Despite my photography experience, this assignment proved to be more difficult than I had originally imagined. Our fictional and satirical story line made it so because it basically eliminated the ability to shoot true candid photos. This is one area in particular that I had little experience in. I was used to photographing subjects like sports or other live events taking place and I feared many of the pictures would become repetitive in the slide show. In order to combat this we attempted to act out each scene to make the shots appear more organic. Whether it worked or not is open to interpretation but for the most part I think we succeeded in getting a variety of angels and fresh perspectives. The down side to this approach is that each scene had to be photographed multiple times in order to ensure we had enough quality photographs for the final project. This meant after shooting we had to sort through hundreds of the same thing to find find the correct shot and without my DSLR this would have been a nightmare. This made for a time consuming process but was better than the alternative.
For our topic we wanted a fairly creative approach and I don’t think anyone can doubt that we achieved but both of us feared that the class wouldn’t find it funny, or worse; find it offensive. When dealing with stereotyping a prevalent group of individuals there is always a fine line between comedy and obscenity. We tried to generalize to the point that even people who identify with these groups would be able to laugh and poke fun at themselves and again I believe we succeeded. For the most part our jokes were pretty harmless; mainly playing on the over-dramatized, emotional nature of your classic sorority girl and struggling, bohemian artist. The latter of which we were there weren’t any of in the class but because of the relevance of former, Lydia debated about putting in a disclaimer.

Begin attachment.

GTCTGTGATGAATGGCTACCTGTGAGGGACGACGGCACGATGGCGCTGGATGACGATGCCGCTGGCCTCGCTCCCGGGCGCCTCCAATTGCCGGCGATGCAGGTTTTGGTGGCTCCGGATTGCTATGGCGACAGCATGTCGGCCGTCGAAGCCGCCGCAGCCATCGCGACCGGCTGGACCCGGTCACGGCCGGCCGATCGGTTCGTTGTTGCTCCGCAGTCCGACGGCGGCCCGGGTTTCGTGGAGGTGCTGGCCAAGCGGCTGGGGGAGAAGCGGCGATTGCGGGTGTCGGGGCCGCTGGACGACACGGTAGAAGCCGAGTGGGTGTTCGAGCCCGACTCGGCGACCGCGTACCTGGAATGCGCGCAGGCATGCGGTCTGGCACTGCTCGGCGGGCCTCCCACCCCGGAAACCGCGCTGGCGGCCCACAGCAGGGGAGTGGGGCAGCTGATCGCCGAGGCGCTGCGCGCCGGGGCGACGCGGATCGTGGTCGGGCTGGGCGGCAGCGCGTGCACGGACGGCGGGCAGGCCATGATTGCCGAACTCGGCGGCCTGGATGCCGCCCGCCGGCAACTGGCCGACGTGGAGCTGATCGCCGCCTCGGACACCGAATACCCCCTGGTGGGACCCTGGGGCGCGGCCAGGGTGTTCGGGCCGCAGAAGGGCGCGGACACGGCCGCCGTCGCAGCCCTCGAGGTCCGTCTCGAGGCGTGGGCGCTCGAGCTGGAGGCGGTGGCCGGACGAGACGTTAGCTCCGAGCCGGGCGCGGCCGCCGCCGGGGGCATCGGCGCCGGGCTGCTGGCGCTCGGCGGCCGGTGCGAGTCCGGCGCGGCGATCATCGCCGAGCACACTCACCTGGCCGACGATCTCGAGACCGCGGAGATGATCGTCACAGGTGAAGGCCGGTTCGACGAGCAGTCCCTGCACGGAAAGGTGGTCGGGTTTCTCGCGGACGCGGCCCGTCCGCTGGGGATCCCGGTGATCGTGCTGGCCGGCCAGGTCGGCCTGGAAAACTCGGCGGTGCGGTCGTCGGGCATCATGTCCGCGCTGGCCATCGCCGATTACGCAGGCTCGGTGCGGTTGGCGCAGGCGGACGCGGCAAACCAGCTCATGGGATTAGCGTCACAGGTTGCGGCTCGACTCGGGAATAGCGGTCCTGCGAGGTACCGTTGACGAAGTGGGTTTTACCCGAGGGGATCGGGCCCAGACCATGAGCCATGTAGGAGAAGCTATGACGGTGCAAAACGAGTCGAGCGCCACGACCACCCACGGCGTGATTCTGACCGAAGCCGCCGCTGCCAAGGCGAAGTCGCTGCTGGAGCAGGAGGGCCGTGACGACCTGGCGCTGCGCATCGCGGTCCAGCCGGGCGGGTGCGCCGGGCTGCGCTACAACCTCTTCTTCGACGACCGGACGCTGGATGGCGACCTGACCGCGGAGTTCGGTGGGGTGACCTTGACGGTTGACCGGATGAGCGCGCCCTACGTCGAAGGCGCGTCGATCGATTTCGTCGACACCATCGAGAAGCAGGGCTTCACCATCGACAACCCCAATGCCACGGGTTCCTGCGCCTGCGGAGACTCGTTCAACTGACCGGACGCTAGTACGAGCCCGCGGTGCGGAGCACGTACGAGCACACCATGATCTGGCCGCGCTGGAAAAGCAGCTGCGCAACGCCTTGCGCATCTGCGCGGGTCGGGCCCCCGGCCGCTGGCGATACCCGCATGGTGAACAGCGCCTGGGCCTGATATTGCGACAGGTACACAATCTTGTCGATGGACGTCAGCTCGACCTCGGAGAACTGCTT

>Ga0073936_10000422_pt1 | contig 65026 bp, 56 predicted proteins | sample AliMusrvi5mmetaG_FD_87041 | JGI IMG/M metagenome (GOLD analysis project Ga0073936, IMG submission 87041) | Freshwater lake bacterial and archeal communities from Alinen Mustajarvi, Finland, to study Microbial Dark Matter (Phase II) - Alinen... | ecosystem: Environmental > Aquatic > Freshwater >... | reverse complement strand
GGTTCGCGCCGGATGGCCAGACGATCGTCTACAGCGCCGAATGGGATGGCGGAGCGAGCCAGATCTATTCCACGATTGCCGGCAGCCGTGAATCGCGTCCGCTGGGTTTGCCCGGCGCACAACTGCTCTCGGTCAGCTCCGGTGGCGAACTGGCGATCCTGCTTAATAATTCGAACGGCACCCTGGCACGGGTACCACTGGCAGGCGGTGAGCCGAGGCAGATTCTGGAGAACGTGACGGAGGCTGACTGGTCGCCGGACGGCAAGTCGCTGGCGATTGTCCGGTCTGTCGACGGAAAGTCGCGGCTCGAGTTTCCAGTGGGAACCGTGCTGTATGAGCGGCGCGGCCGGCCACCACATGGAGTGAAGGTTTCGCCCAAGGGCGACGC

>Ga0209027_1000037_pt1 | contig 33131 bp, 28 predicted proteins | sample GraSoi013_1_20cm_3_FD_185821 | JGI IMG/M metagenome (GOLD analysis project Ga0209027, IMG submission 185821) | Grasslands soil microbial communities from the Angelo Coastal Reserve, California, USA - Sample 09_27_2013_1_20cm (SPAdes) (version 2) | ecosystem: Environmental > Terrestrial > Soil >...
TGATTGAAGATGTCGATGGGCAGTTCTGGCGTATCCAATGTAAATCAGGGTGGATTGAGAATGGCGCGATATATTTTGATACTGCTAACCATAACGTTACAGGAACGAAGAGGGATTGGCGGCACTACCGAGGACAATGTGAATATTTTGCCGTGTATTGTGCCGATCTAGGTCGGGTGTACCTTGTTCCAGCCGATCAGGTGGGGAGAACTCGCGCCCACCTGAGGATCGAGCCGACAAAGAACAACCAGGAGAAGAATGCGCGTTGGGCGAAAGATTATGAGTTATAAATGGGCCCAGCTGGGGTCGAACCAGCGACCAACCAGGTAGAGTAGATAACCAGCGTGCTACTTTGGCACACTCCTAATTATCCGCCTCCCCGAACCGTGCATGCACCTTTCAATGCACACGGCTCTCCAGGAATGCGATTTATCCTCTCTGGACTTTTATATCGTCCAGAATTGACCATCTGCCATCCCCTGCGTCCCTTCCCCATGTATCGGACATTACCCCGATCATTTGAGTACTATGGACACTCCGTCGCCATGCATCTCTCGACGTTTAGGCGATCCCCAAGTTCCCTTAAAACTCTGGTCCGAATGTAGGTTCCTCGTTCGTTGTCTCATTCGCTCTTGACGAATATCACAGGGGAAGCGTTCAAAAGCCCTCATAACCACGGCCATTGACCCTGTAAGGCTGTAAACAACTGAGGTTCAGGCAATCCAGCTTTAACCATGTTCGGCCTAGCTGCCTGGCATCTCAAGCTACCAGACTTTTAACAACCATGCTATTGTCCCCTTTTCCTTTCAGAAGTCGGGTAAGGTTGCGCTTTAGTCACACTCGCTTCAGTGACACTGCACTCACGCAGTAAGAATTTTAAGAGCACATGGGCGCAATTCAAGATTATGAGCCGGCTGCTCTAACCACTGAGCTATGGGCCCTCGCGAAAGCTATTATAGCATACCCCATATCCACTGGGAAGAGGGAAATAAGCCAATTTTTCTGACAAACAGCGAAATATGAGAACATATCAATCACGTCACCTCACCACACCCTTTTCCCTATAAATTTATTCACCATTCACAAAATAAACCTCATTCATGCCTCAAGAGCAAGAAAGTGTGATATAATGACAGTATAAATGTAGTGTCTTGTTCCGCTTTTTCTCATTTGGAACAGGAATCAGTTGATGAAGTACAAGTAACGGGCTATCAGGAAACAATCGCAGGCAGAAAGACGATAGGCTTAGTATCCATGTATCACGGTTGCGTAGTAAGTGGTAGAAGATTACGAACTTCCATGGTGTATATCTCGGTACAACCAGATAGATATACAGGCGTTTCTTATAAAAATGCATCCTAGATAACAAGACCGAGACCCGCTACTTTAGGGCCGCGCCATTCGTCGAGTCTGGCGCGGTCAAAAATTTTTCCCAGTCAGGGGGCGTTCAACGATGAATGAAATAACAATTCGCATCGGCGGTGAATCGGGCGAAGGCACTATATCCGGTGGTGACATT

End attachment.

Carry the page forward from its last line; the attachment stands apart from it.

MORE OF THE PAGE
A really fun part of the project was getting to incorporate a lot of our friends into the photo shoot. Even with the constant iPhone paparazzi in today’s world, people still are intrigued by a device designed specifically for photography that has a big lens on it and naturally want to get in front of it. Coordinating those different people and getting what you want out of them must be just a small taste of what it would be like to be a professional studio photographer.
One big aspect that I initially overlooked, and all told didn’t have a huge part in, was the selection and synchronization of music to the slide show. I thought it would be simple plug in play but once we got to actually editing I realized how important timing and balancing with voice-over audio, not just straight choice of song, was. Lydia did a terrific job of incorporating it into the video and it really tied the whole project together.